France takes U.S. to task over BNP Paribas fine
By John Irish and Karen Freifeld
PARIS/NEW YORK (Reuters) - France stepped up its protests to the United States on Tuesday over a possible $10 billion-plus sanctions busting fine for its biggest bank BNP Paribas BNPP.PA, saying such a move could hurt transatlantic free-trade talks.
Foreign Minister Laurent Fabius' warning came two days before French President Francois Hollande hosts President Barack Obama for talks fraught with other sources of possible tension - from General Electric Co's GE.N overtures to emblematic French engineering group Alstom ALSO.PA to differences over Syria and sanctions on Russia.
Until now, Hollande's senior ministers have shied away from commenting on BNP's negotiations with U.S. authorities, who are investigating whether the lender evaded U.S. sanctions relating primarily to Sudan, Iran and Syria between 2002 and 2009.
But Fabius, whose portfolio includes trade issues, noted the case came just as Washington and the European Union are negotiating a free-trade pact sought after by Obama, and that it would send the wrong signal if BNP's business was damaged.
"If there is an error or a violation then it's normal that there is a fine, but the fine has to be proportionate and reasonable," he told France 2 TV. Sources familiar with the discussions say the fine could be over $10 billion, which would nearly swallow up BNP's 2013 pretax income of 8.2 billion euros ($11.2 billion).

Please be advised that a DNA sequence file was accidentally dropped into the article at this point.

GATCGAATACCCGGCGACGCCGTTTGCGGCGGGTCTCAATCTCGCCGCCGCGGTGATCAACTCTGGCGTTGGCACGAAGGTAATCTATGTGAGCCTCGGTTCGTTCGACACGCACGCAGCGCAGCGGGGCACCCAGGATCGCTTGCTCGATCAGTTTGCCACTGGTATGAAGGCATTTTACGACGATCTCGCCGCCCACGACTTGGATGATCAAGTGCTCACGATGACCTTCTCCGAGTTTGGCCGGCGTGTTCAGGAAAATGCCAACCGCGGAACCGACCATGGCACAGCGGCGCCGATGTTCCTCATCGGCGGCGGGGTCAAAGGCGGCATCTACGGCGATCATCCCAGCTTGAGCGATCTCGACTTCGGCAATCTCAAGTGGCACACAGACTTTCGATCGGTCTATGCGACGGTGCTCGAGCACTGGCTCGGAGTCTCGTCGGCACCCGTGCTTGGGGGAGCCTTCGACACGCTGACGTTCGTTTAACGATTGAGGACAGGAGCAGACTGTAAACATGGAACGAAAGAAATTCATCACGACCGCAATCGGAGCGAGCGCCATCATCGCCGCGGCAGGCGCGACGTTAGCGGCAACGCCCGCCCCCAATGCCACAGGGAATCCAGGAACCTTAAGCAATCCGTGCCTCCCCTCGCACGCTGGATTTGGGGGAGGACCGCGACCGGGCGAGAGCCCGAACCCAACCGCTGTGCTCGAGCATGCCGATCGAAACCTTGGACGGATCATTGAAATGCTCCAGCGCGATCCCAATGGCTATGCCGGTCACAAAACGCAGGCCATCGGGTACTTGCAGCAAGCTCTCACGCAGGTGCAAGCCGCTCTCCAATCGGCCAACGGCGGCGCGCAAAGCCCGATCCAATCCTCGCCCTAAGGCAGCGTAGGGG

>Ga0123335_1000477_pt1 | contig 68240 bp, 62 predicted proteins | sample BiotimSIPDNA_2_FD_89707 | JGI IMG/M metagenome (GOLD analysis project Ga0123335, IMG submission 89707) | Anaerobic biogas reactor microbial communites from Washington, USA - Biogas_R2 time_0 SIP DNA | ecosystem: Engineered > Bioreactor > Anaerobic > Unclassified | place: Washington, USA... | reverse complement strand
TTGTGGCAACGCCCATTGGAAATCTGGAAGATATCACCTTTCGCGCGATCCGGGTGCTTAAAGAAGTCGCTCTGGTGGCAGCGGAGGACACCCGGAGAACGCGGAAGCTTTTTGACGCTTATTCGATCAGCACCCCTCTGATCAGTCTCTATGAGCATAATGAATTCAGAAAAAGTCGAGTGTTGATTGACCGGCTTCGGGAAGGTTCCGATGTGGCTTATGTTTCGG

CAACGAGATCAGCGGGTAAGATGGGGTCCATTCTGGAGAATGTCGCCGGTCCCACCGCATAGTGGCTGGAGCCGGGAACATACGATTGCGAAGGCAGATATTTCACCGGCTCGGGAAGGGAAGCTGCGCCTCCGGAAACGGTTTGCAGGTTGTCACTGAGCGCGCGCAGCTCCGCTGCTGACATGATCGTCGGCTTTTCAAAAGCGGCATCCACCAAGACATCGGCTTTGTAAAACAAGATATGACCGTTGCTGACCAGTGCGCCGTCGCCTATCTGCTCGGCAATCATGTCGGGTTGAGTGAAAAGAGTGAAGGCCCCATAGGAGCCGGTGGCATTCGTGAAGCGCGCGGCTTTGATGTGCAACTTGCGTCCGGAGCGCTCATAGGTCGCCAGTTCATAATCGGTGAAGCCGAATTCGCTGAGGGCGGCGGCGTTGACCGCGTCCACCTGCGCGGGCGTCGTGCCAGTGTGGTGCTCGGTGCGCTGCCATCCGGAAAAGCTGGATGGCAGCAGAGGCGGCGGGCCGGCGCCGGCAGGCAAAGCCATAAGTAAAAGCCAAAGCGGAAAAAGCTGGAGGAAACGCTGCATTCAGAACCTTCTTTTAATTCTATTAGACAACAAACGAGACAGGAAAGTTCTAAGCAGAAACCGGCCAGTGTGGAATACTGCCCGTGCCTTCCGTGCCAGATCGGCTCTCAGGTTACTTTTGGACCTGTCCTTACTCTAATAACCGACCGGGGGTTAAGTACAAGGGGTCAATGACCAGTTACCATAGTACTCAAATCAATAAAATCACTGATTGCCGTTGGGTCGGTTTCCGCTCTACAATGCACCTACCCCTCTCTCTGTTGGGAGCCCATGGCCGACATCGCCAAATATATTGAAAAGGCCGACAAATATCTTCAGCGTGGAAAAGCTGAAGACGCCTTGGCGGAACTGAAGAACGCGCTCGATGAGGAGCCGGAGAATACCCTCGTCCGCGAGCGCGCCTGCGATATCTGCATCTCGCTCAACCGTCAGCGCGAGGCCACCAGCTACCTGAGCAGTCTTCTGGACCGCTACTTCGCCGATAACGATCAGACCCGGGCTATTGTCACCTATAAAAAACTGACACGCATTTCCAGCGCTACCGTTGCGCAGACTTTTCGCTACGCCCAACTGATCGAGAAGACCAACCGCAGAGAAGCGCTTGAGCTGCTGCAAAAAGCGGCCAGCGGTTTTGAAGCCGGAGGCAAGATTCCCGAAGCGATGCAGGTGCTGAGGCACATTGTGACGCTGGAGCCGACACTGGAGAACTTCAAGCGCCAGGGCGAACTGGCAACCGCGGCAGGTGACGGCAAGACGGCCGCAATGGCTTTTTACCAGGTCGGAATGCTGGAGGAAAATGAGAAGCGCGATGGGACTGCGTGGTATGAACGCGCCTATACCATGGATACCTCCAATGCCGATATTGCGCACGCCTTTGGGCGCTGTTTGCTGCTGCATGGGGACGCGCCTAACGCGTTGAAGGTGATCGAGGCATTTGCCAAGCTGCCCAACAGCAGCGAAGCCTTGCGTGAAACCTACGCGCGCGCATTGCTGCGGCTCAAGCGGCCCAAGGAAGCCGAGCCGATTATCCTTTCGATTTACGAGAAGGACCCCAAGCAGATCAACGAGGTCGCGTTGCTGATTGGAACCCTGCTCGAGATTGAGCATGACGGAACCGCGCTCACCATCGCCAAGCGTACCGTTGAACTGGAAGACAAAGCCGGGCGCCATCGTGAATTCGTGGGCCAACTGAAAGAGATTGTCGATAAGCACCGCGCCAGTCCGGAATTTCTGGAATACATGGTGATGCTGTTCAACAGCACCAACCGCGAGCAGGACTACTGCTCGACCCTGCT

"Here you would have an example of an unfair and unilateral decision. It would be an extremely serious problem. You can't consider reciprocity to be the rule, when at the same time you have a decision like this," Fabius said. "It's an extremely serious question that the Americans must handle in a spirit of partnership and not unilaterally."
Hollande himself has already expressed concern about BNP's case during a phone call to the White House more than two weeks ago, according to a person familiar with the matter.
U.S. officials said Obama did not plan to bring up BNP at a dinner he is due to have with Hollande on Thursday, and suggested he would deflect entreaties from Hollande. "It's certainly not something we would raise, given that it's a matter for DOJ to handle appropriately," one official said. Continued...